String format issue

I have two String data this way

Input:
x="123456789"
y="123456789.09"

Expected Output:

output x="123456,789"
output y="123456,789.09"

What is the  easy way to do this ?
cofactorAsked:
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Kanti PrasadCommented:
Hi

To avoid confusion try
String xformatted = x.substring(0,6) + "," + x.substring(6,9)
String yformatted = y.substring(0,6) + "," + y.substring(6,12)
x = xformatted
y = yformatted
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cofactorAuthor Commented:
@kanti,
those are sample input.

you should not fix 6 in your code.

input = ="3456,789"
output ="3456,789"

your code wont work...more generic solution required.

idea is to put comma in the 1000th place as shown above
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Kanti PrasadCommented:
Hi

Sorry are you looking to get the length of x and y and then put commas in respective places ?

As I just counted the outputs you want above for x and y and just appended the comma in the position you wanted.  

 x.substring(Start from left position i.e 1,End at 6 place) + "," + x.substring(after appending comma Start from 7 position,Till end i.e 9)
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gurpsbassiCommented:
Just an observation, why are you holding a number as a String?
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Kanti PrasadCommented:
Hi


double  x= 123456789
double y= 123456789.09

If you declare as above then the easiest way will be by importing
import java.text.NumberFormat;
import java.util.Locale;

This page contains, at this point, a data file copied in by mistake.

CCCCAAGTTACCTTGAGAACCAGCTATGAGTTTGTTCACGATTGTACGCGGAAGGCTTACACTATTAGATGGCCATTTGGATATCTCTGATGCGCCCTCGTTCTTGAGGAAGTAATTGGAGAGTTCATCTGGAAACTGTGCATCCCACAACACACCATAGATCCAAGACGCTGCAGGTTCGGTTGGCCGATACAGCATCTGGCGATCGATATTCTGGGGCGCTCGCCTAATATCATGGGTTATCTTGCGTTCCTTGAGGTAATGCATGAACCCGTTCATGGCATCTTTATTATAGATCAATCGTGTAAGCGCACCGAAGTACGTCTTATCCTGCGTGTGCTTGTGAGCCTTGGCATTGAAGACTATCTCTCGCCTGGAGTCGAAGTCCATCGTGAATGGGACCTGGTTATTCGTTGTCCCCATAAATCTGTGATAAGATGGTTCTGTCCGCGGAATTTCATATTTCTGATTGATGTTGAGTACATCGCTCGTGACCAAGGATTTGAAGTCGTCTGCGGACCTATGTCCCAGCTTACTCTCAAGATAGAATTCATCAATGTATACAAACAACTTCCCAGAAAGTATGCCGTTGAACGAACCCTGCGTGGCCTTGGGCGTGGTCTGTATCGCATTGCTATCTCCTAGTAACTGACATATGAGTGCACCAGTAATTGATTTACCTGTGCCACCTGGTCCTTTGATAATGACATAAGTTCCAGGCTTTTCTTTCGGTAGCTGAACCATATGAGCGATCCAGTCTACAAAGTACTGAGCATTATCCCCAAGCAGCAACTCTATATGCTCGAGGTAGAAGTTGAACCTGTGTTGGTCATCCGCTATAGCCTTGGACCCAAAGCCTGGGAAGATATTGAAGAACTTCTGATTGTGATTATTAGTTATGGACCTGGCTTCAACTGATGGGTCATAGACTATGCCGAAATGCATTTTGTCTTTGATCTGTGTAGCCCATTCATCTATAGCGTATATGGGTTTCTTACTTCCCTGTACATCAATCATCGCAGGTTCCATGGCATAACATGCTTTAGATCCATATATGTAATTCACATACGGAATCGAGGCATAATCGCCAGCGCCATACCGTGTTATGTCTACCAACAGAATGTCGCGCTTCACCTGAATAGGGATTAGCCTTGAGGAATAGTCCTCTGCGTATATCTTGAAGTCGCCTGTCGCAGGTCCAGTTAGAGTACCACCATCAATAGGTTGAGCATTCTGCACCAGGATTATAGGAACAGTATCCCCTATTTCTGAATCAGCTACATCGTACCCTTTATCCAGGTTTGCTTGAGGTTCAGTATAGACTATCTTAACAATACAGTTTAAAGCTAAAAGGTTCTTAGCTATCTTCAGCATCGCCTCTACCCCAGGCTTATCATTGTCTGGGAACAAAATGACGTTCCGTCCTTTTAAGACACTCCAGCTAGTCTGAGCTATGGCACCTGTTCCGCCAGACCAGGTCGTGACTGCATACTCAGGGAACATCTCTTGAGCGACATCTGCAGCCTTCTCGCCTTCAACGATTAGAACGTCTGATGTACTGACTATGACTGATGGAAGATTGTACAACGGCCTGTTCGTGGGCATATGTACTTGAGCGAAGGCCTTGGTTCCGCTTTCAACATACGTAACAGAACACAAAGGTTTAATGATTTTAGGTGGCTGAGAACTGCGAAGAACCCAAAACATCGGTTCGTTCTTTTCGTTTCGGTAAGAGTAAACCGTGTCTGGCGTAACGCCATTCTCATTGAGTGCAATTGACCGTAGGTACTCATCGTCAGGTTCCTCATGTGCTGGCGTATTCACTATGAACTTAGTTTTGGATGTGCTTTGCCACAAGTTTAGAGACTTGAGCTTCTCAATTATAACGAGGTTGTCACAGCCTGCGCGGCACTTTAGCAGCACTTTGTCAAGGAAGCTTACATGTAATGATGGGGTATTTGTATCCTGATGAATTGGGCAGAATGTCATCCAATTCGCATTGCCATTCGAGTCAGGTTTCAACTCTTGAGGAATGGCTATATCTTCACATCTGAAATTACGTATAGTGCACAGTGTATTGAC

System.out.println(NumberFormat.getNumberInstance(Locale.US).format(x)); System.out.println(NumberFormat.getNumberInstance(Locale.US).format(y));
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Kanti PrasadCommented:
Hi

If you are keen to use only String then the below code will help
          String  x= "123456789";
         String y= "123456789.09" ;
         double xtodub = Double.parseDouble(x);
        double ytodub = Double.parseDouble(y);
        System.out.println(NumberFormat.getNumberInstance(Locale.US).format(xtodub));
        System.out.println(NumberFormat.getNumberInstance(Locale.US).format(ytodub));
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cofactorAuthor Commented:
It did not work,...

Your code is giving   output  123,456,789

Whereas I asked output as    123456,789

What is the fix ?
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Kanti PrasadCommented:
Hi

I am not sure of your exact requirement.

For the first input and output you posted the below code will work if those values are of that same lengths.

String xformatted = x.substring(0,6) + "," + x.substring(6,9)
String yformatted = y.substring(0,6) + "," + y.substring(6,12)

If your x and y length of digits  change always then  you need to get their lengths.
If your x value will also have some time decimals then you need to search for the . (point) and if the decimal is there then you need the v value to be 5 instead of 3 by using a if loop.

  String x = "123456789";
        String y = "123456789.09";
        int l = 0;
        int v = 0;
     
        l = x.length();
        v = l-3;
        String xformatted = x.substring(0, v) + "," + x.substring(v, 9);
        String yformatted = y.substring(0, v) + "," + y.substring(v, 12);
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gurpsbassiCommented:
Why are you holding a number as a String?